Beer: Golden Pheasant
Brewery: Hurbanovo Brewery, Hurbanovo, Slovakia
|Golden Pheasant, golden foil, golden beer, golden-rimmed fancy glass. I feel rich.|
Slovakia is a bit misunderstood by most Americans. By the time we finally figured out how to spell Czechoslovakia it wasn’t a real country anymore, having splintered into Slovakia and the awkwardly named Czech Republic. The name sounds uber-Slavic yet still familiar, and as a result I think a lot of people might think of it first when they think of Eastern Europe, and when they think of Eastern Europe they still think of backwardness and Communism. Simply refer to 2004’s cinematic masterpiece Eurotrip, and its depiction of the capital, Bratislava, as a semi-abandoned shitscape of Soviet-style housing blocks and sad anachronisms.
The reality is much different, of course. However, it’s not surprising to learn that when Slovakia’s renowned Zlatý Bažant beer came to America, the marketing gurus decided to sell it under its translated name, Golden Pheasant. After all, if our ignorant image of Slovakia includes babushkas, breadlines, and mullets, then we’d be right to assume that their beer might not be of the highest quality.
|Scotty doesn't know that Slovakia is portrayed unfairly in this movie.|
So here’s how wrongheaded all that is:
1) Slovakia joined the European Union in 2004. Now, the EU might be in shambles at the moment, but ascending to member status is still a major milestone for most post-Communist states, and Slovakia got there fairly quickly (along with a bunch of others in the major EU expansion of 2004).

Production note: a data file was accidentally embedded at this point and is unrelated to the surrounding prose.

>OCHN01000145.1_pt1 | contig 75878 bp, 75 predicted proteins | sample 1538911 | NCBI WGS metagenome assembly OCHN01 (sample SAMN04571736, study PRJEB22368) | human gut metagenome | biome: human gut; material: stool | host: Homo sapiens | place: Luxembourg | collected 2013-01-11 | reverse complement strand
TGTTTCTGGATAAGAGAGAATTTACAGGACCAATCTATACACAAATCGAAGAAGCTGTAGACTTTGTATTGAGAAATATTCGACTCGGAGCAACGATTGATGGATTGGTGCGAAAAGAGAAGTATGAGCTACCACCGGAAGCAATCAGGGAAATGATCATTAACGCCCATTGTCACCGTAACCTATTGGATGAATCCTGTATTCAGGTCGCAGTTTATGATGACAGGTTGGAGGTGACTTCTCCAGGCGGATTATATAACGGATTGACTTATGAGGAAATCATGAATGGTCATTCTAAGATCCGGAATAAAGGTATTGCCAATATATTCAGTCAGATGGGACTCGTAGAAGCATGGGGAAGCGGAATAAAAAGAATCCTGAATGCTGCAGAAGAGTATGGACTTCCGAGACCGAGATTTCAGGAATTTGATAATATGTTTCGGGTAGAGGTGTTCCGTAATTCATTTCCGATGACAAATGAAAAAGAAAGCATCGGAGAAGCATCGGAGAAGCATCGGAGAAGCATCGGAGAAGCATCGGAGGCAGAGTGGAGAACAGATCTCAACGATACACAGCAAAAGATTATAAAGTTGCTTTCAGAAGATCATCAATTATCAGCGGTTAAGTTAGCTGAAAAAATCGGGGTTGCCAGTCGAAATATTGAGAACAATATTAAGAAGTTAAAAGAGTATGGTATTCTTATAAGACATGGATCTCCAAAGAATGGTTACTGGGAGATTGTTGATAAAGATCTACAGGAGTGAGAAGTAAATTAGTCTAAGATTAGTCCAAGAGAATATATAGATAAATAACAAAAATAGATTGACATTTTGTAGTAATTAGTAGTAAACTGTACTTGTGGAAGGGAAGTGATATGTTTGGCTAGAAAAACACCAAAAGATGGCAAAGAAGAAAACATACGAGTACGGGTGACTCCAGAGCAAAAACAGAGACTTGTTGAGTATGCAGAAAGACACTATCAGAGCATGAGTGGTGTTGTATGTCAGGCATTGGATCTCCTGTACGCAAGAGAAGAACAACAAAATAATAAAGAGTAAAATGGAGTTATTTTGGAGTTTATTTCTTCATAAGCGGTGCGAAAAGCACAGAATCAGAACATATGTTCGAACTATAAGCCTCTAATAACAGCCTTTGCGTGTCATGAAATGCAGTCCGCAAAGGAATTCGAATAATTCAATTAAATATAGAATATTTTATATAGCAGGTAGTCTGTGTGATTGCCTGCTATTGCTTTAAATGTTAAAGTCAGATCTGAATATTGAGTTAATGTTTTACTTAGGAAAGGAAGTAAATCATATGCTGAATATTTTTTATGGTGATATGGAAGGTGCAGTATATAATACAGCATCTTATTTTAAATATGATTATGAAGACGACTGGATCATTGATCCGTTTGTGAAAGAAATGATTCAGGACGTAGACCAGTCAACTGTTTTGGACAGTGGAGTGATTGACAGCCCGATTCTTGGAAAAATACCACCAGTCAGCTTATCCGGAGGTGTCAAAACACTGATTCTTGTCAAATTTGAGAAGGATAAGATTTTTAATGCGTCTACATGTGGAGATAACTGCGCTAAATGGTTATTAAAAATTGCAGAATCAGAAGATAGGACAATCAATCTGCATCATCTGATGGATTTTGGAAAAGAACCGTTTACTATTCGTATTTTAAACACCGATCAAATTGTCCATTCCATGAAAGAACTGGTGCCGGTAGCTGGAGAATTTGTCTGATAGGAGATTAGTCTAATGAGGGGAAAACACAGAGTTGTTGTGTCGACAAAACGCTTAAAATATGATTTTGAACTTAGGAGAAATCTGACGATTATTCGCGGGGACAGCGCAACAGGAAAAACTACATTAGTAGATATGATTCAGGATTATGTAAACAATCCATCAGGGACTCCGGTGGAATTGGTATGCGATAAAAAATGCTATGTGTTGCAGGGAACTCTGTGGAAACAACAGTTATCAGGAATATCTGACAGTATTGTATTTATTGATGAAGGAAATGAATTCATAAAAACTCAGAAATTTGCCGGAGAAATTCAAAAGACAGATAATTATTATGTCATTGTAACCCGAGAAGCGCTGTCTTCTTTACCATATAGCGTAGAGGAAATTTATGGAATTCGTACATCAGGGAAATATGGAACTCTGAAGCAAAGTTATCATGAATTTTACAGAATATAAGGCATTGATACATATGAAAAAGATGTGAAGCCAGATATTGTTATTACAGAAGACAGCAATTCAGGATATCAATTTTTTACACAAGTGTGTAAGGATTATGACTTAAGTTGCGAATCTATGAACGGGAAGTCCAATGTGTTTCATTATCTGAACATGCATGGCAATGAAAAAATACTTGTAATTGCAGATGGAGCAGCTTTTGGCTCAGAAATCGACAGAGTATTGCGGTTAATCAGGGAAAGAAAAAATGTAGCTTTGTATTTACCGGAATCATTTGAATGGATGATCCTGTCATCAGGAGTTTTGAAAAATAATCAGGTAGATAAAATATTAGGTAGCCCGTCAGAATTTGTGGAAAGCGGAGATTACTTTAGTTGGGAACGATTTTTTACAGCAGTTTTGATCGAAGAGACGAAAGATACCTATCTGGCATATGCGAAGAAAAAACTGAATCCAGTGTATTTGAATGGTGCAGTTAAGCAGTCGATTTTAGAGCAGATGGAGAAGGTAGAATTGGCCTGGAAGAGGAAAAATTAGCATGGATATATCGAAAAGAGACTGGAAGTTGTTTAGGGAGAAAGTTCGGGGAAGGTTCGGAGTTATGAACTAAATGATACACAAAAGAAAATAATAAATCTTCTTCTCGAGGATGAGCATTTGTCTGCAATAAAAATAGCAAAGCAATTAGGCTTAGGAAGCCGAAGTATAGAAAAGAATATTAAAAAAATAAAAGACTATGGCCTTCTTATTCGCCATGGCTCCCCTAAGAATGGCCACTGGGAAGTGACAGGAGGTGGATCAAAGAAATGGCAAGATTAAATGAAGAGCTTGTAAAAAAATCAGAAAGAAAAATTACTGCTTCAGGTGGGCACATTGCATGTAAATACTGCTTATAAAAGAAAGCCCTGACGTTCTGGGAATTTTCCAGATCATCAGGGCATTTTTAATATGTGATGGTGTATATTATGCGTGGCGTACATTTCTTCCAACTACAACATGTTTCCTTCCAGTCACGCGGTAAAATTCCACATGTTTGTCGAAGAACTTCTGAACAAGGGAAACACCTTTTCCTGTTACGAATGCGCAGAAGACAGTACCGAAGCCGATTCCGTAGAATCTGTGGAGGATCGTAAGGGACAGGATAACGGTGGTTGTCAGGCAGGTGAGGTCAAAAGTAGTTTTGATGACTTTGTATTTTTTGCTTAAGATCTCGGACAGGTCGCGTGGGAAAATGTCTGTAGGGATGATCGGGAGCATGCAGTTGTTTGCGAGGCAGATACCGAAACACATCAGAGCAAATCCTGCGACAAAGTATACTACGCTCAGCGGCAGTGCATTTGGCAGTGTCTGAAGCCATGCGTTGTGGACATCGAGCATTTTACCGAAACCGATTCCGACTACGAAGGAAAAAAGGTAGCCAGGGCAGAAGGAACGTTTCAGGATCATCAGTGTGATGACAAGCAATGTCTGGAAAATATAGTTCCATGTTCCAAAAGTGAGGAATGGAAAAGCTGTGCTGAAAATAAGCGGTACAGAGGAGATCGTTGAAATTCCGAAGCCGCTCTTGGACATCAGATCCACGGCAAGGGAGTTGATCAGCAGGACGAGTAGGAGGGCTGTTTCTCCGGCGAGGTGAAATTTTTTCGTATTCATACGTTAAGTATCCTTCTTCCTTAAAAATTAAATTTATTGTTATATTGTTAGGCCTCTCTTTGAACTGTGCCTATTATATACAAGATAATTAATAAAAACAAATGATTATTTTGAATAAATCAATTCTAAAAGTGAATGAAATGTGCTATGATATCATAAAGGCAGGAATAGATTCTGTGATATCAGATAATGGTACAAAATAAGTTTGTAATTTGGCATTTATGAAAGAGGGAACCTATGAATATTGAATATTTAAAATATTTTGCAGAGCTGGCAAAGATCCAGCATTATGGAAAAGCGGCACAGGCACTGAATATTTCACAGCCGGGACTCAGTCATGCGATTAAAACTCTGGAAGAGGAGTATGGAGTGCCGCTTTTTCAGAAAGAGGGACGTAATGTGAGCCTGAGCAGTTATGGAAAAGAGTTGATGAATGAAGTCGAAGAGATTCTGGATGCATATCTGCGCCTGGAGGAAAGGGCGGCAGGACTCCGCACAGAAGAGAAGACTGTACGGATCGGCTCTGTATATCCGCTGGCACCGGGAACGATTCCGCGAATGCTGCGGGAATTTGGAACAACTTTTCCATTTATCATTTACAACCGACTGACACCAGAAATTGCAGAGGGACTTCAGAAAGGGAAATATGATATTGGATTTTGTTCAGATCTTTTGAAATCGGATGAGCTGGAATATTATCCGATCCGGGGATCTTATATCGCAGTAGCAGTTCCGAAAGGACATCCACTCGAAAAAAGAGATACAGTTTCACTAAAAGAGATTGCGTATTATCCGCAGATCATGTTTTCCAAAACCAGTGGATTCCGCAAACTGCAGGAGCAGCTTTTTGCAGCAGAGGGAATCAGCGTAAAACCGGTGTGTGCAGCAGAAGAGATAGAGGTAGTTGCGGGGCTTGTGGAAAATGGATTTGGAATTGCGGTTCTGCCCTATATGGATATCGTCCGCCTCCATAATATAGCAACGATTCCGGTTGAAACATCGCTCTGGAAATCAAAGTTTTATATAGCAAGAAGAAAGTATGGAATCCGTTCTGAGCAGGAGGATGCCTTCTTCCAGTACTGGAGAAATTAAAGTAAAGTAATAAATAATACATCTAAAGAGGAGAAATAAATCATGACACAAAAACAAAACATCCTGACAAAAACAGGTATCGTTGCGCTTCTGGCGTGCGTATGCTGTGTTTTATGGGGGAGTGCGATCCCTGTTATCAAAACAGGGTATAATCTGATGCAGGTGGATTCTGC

2) While Bratislava certainly has its share of ugly utilitarian architecture on its fringes, so does Paris. Central Bratislava looks beautiful.
3) Slovakia is not some isolated backwater on the eastern fringes of civilization. It has an advanced and stable economy (for now), and Bratislava itself is less than an hour’s drive from Vienna, what with it’s classical music, stunning art and architecture, and delicious cuisine.
4) Lest we forget, though it’s culture and language are distinct from the Czech Republic’s, the part of Europe in which Slovakia lies is very friendly to hops and barley. The Czechs invented the pilsner, and the Slovaks haven’t forgotten how to make it.
|Because clearly proper soil management, adequate rainfall, irrigation, and pest control are irrelevant. If this pretty little guy shows up, the barley crop will be bumper.|
So it was no surprise that Golden Pheasant, or Zlatý Bažant, or whatever you call it was incredibly good for a pilsner. It’s made by the Hurbanovo Brewery in bustling Hurbanovo (population 8,000), which Wikipedia helpfully informs us has “a public library, a DVD rental store, and a cinema.” I bet half the population works at the brewery, and their product is quite nice. I don’t need to describe it for you. You’ve had pilsners, you’ve had good ones, and you’ve had bad ones. This is a good one. Try it. And, if your travels take you to Europe, try Slovakia too.